I have the Samsung Galaxy S22 Ultra, S23, Z Flip4, Galaxy Watch and Tab S8 here - and I get the impression when in use that I’m using the devices to much less potential than I could be if I really buried myself into the Samsung Way. Now, I get the argument about not worrying about it - just use what you want to use and leave the rest for someone else - but that feels somehow disingenuous and that I should be using all the bells’n’whistles if I’m going to use a Samsung device or three. And annoying that all that background stuff is chugging away needlessly.
Then I return to the relative simplicity of Motorola, Sony, Pixel, Nokia and I think that the point is that I feel in control of the device/services. Not out of control or depth. I know how everything works. I know what everything does. I know where to find everything. I may not have mastered everything, but at least I know what it is! There are exceptions, of course - for example, for me, the Sony is a bit of a one-trick-pony (in audio) as I don’t make any use of all that photographic, cinemagraphic, videographic, audio creation stuff, so most of it is a bit wasted on me. Are the great-sounding speakers enough to justify using (or even having) the (dinky, but tall) device, I wonder. Or take Pixels as another partial exception as it gets more and more layers of services over the top, many of which I don’t use (or know how to) or are locked into USA-only.
The simplest life would seem to be living with a Nokia (and bear in mind that I have no idea about Apple and their devices or how they might fit into this blurb) real bare-bones, back to basics, hardly anything to complicate anyone. Learn how to use what it has in 30 minutes and don’t worry about what others are doing. What it does, it does simply and well. Or using a Chromebook rather than a Windows computer. What it does, it does well. Which brings me to probably what I find to be the middle-ground in the phone world, being Motorola.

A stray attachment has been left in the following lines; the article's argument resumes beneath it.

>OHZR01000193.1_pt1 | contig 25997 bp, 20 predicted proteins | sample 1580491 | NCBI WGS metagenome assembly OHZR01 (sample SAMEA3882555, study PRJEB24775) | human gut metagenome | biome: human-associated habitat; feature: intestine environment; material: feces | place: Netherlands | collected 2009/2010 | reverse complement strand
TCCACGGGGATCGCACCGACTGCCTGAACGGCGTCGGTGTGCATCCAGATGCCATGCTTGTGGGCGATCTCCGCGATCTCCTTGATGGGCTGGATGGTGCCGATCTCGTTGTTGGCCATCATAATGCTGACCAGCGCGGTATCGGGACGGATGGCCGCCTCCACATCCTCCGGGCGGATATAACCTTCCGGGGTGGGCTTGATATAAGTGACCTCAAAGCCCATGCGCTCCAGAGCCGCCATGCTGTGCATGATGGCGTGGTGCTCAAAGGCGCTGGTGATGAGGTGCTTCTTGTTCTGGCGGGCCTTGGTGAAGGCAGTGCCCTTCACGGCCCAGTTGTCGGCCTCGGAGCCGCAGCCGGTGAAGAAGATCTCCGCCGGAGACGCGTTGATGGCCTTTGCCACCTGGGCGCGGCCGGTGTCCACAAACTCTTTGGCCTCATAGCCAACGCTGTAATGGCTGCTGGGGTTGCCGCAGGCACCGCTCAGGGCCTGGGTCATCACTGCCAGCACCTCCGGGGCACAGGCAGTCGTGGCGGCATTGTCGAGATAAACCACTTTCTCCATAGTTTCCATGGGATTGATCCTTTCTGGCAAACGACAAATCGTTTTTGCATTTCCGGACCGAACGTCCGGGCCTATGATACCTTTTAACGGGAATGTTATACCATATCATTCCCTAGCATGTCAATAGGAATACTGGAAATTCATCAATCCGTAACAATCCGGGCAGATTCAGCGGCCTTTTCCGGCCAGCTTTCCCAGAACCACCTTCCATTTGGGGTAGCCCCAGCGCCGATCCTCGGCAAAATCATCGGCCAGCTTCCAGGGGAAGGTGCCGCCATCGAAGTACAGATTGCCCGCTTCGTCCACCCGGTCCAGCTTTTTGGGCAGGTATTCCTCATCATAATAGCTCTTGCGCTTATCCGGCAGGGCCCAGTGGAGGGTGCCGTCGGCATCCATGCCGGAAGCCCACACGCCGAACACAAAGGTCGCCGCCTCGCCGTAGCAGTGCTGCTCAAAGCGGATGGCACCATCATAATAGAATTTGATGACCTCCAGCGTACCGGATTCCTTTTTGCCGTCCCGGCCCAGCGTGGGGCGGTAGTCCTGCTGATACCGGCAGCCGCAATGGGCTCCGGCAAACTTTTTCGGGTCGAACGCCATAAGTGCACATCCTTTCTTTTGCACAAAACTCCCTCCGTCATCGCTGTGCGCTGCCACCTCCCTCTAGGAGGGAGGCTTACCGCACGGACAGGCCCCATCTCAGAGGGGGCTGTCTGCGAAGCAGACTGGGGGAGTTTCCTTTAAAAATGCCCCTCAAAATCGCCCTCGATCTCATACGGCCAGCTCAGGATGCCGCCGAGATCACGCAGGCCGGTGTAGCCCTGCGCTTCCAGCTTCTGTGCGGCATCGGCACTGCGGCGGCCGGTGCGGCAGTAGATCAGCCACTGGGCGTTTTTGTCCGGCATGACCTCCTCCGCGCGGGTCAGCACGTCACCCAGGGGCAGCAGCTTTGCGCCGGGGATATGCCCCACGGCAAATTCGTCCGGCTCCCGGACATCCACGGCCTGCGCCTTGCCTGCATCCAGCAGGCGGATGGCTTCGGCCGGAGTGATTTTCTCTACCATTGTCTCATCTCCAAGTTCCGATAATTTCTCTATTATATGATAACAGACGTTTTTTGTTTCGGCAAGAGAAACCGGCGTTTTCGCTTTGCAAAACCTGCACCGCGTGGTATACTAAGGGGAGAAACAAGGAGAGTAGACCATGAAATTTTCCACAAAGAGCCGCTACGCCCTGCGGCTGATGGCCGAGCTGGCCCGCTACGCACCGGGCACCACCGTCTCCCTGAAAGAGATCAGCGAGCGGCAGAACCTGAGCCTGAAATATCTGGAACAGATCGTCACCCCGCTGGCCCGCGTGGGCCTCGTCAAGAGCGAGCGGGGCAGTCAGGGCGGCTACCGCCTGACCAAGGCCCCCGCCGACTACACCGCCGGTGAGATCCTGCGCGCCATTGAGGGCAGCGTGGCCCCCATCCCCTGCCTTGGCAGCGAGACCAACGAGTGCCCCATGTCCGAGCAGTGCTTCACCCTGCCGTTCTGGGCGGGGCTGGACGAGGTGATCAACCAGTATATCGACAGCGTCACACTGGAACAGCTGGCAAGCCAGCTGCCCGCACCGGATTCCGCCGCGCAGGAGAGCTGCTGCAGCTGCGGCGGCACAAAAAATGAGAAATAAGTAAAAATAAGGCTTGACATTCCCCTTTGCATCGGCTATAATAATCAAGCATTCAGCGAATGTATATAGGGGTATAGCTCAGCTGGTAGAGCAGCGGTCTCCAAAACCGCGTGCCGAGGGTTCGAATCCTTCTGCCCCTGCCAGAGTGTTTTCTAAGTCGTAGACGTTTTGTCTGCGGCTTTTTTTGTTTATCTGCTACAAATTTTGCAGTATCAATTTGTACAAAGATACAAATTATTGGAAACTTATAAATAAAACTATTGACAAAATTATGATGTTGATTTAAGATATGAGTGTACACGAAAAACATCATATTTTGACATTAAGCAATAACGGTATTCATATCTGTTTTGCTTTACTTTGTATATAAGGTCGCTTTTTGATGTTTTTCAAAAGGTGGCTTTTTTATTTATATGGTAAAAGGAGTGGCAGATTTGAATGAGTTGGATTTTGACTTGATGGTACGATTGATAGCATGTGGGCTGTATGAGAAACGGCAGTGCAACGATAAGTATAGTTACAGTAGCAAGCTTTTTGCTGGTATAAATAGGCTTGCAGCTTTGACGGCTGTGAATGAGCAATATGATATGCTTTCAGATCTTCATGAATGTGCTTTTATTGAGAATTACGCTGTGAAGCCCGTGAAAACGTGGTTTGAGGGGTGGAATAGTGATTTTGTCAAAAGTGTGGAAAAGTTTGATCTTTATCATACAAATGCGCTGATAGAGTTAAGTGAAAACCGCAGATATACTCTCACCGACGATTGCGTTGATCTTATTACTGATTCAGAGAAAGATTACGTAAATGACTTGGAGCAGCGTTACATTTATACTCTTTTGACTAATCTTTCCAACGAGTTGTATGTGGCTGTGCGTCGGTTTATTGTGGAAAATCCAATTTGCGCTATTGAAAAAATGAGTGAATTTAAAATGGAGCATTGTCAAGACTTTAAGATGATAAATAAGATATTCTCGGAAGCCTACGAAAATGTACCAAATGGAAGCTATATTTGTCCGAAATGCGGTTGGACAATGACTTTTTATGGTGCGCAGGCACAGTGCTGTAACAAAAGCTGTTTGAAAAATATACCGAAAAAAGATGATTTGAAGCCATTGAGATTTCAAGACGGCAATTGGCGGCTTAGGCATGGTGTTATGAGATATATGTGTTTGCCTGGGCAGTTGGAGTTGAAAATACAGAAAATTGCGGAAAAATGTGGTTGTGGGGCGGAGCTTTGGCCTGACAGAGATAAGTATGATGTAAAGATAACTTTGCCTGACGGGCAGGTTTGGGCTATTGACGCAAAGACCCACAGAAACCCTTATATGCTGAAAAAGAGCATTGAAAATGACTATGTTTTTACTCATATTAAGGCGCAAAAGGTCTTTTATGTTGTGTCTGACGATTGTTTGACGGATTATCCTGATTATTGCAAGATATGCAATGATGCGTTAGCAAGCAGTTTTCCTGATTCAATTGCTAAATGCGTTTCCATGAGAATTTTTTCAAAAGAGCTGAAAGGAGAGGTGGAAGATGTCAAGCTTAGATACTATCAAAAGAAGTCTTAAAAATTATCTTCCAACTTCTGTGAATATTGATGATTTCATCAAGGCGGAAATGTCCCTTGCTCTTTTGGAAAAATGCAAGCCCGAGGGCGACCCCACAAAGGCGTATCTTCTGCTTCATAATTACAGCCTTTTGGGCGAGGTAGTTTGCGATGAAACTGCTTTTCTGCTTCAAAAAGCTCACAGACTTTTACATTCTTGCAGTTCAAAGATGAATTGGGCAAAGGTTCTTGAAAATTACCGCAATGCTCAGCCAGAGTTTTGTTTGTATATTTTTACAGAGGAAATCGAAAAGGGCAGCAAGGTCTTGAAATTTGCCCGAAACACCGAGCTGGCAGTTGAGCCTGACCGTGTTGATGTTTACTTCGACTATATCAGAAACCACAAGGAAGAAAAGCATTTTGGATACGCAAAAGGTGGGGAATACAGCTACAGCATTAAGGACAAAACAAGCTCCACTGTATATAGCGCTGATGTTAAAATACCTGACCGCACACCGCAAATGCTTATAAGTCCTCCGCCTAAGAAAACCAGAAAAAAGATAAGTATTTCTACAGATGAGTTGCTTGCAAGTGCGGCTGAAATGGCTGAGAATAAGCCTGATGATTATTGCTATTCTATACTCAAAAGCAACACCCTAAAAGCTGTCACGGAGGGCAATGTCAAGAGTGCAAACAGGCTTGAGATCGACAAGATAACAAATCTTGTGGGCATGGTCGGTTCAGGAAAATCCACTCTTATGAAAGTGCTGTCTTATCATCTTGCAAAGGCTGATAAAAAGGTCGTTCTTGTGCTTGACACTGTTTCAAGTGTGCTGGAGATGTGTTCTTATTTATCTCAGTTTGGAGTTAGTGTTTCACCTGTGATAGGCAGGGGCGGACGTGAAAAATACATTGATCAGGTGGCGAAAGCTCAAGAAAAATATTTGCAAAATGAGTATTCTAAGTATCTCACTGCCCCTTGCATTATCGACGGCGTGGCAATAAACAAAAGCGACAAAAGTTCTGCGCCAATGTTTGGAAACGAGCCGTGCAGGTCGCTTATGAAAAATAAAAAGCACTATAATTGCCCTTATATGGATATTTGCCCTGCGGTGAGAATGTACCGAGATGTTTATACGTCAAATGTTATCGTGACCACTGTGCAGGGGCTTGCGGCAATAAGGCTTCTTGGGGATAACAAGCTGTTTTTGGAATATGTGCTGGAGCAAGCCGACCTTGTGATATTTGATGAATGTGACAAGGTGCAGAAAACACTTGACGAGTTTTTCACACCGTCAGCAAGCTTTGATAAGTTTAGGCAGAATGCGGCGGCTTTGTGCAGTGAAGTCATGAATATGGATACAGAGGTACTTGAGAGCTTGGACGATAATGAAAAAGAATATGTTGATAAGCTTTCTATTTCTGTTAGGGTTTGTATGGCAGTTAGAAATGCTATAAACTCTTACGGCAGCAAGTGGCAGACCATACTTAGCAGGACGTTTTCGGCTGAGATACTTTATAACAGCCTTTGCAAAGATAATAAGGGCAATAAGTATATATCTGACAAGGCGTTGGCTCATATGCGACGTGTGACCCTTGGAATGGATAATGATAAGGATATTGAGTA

Time and again I find myself back in the arms of Lenovorola, liking very much what they do with Android - there’s a fine balance of good features added by the firm, but not a million and one with layers and layers of complication. What’s added is genuinely useful but doesn’t bombard the user’s brain! If users want to add some of that stuff which comes as ‘standard’ with Samsung, there’s usually an App which’ll do it. If it takes a user 30 minutes to work out how to fully use a Nokia, then maybe it’s an hour for a Moto phone!
People reading this will know me well enough to know that next week I’ll be arguing back the other way, in favour of the rich options of Samsung(!) but for now, it feels like Moto is the best balance. Free of the niggling feeling that I really should be making good use of the plethora of features of the Samsung Way, when actually, I rarely need them - it’s very much the toy/fun element - and we come back to that little word ‘need’.
What’s nice about the Android world is the enormity of choice, of course. Especially in terms of hardware. So many handsets out there, many with their own take, like it or loathe it, on Android, many with super top-end features, many with budget-conscious low-end, many in the middle, a price-point for everyone, hardware gaming features, fabulous cameras on some, great speakers on some, ‘old fashioned’ features not being removed on some, too. Blazingly fast charging on some, wireless charging on others, folding, flipping and even rolling on the way! Not sure where I’m going with this thought meander, so I’ll stop!
One last thing… for anyone who doesn’t know me well enough to at this point suggest I get an iPhone, there’s a small guillotine waiting...